The Macintosh Quadra frame buffer determines what type of display is attached to the video connector by examining the state of three sense line pins. The following chart details how these three pins must be wired for each of the supported display types. For each supported display, the screen resolution (horizontal pixels x vertical pixels), dot clock frequency, and the vertical and horizontal scan rates are listed.
Basically, the Macintosh Quadra 700 and 900 support any display, whether from Apple or from another vendor, that meets one of the following specifications:Standard Sense Codes:
Note 1 on above monitors: A sense pin value of 0 means that the pin should be grounded to the C&VSYNC.GND signal; a value of 1 means do not connect the pin.
Note 2 on above monitors: Sense pins 4, 7, and 10 are referred to as SENSE0, SENSE1, and SENSE2 in pinout tables for the video connectors.
Note 3: The terms underscan and overscan are used to describe the active video resolution for NTSC and PAL modes. Underscan means that the active video area appears in a rectangle centered on the screen with a black surrounding area. This ensures that the entire active video area always is displayed on all monitors. Overscan utilizes the entire possible video area for NTSC or PAL. However, most monitors or televisions will cause some of this video to be lost beyond the edges of the display, so the entire image will not be seen.Extended Sense Codes:
Note for extended sense codes: A sense pin pair value of 0 means those pins should be tied together (as opposed to grounding the pins to pin 11); a value of 1 means do not connect the pins. Do not wire any of these pins to ground.
Here are the Macintosh Quadra video connector pinouts:
If your monitor is a VGA type, you can try the following cable pinouts:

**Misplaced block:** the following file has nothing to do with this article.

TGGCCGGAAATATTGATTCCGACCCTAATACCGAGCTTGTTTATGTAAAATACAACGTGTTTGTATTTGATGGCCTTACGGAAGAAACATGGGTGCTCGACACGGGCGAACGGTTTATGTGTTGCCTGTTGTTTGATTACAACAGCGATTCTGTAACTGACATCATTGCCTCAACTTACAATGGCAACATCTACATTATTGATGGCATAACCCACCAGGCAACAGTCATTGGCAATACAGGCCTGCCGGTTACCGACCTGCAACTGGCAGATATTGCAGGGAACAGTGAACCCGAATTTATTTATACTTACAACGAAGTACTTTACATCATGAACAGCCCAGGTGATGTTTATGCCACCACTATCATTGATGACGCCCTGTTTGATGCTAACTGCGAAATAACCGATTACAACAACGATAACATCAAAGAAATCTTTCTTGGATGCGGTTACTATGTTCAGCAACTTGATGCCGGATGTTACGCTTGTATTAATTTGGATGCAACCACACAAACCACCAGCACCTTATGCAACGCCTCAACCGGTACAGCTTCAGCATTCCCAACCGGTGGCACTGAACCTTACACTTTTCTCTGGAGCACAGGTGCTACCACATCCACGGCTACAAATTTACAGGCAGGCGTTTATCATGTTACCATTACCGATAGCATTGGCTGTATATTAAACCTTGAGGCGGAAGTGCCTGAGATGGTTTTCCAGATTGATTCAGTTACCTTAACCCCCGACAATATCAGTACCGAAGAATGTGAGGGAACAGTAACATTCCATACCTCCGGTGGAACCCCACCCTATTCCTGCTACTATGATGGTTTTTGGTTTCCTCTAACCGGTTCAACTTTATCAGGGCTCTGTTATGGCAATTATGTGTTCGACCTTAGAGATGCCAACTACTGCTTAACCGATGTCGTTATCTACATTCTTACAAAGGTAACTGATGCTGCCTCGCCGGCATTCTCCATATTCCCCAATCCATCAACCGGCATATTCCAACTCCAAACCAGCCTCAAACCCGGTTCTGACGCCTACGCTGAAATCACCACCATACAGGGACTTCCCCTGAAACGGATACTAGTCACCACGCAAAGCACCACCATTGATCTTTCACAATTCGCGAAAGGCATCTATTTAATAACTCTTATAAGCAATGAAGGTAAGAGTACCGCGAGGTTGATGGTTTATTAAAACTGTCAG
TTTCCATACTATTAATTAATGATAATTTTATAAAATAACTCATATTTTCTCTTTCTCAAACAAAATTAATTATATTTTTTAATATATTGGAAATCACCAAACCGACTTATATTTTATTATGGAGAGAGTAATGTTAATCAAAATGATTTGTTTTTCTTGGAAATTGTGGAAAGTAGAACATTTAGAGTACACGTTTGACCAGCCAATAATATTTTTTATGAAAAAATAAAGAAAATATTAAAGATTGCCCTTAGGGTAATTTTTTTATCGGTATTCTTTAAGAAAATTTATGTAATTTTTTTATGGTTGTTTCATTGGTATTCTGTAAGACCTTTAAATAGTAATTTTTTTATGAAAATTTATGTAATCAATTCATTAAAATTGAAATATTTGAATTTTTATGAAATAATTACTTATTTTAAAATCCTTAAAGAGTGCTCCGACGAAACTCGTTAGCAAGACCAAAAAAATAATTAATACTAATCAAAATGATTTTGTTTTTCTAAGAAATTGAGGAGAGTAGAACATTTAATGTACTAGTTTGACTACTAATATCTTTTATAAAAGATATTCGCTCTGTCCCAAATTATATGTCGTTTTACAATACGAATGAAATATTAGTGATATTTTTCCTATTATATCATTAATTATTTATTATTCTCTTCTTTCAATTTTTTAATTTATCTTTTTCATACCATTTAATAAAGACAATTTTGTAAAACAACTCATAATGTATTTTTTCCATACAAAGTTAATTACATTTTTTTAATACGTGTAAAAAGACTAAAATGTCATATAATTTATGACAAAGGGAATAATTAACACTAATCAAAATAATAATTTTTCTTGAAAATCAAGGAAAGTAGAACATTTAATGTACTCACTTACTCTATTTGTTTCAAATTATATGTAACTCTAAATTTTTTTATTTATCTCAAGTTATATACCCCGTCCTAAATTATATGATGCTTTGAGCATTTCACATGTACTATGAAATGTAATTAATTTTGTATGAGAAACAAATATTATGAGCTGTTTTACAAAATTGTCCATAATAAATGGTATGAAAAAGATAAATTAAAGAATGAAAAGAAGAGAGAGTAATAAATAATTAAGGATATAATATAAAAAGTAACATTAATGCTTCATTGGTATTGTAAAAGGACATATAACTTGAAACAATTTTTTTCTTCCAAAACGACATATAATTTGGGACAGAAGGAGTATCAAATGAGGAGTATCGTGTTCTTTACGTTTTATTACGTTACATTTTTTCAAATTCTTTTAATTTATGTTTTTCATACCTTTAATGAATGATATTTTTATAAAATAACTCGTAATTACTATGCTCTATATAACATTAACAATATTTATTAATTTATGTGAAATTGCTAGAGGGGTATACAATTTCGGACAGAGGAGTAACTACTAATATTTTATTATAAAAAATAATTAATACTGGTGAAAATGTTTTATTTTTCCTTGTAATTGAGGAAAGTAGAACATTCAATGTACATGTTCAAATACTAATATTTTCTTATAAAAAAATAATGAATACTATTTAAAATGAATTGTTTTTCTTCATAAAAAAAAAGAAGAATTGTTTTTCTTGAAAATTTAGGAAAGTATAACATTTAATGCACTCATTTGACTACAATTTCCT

There are a few issues to keep in mind with VGA monitors:
Most NTSC devices use an RCA-type phono-connector and the following diagram uses that as a reference point. A cable wired as follows may allow many different brands of NTSC monitors to work on a Macintosh Quadra. I would advise you to test the monitor on a Macintosh Quadra prior to purchase to see if it meets your expectations.
Adjust the phono-connector side to whatever type of connector is used (RCA, BNC, and so on). "Tip" is the pin in the center of the connector (the signal); the sleeve is the flange around the outer edges of the connector (the chassis ground).
By grounding pin 4 and pin 7 to pin 11, the Macintosh Quadra computers are told that an NTSC monitor is attached. The actual black-and-white video signal is on pin 5 and connects to the center (Tip) of the phono-plug. The shell of the card connector connects to the sleeve of the phono-plug.
To acquire a color NTSC signal from a Quadra (or any Apple Macintosh display card), an RGB-to-NTSC converter is required, such as those available from RasterOps, Truevision, and Computer Friends. Sorry, but I do not have the cable requirements for any of these devices.
The Quadra frame buffer supports a variety of pixel depths, from 1 to 32 bits per pixel. The supported pixel depths (1, 2, 4, 8, or 32 bpp) depend on the display resolution and the amount of VRAM in the Quadra. The fully expanded capability of both Quadra machines is the same, that is, both the 900 and 700 can be expanded to 2 MB of VRAM. However, note that 512K of VRAM is the minimum configuration for the Quadra 700 whereas it is 1 MB of VRAM for the Quadra 900 (this is the amount of VRAM soldered on the motherboard). The Quadra 700 has six VRAM expansion slots, while the 900 has only four. Also note that only 0.5 MB, 1 MB, and 2 MB configurations are supported (that is, 1.5 MB is not supported).
The Quadra 700 and 900 can be expanded using 256K (that is, 128K x 16) 100 nS VRAM SIMMs. These are the same as the VRAM SIMM shipped in the base configuration of the Macintosh LC, or the VRAM SIMMs used to expand an Apple 4*8 video card to an 8*24 card. Note that the 512K VRAM SIMMs used to upgrade the Macintosh LC will not work in a Quadra. (The 256K SIMMs removed from an LC when performing a VRAM upgrade will work, however. All those old 256K VRAM SIMMs laying around from upgraded Macintosh LCs can be used to upgrade Macintosh Quadra 700s and 900s!) The DRAM SIMMs used to upgrade an 8*24GC video card will also not work.
The following chart lists the Macintosh Quadra 700 and 900 built-in video's maximum pixel depth supported depending upon the VRAM configuration:
*Note that there are two ways to cable a PAL monitor to a Macintosh Quadra; only by using the proper extended sense code are you able to achieve 32 bits per pixel. For details, refer to the previous section on Quadra video sense pinouts.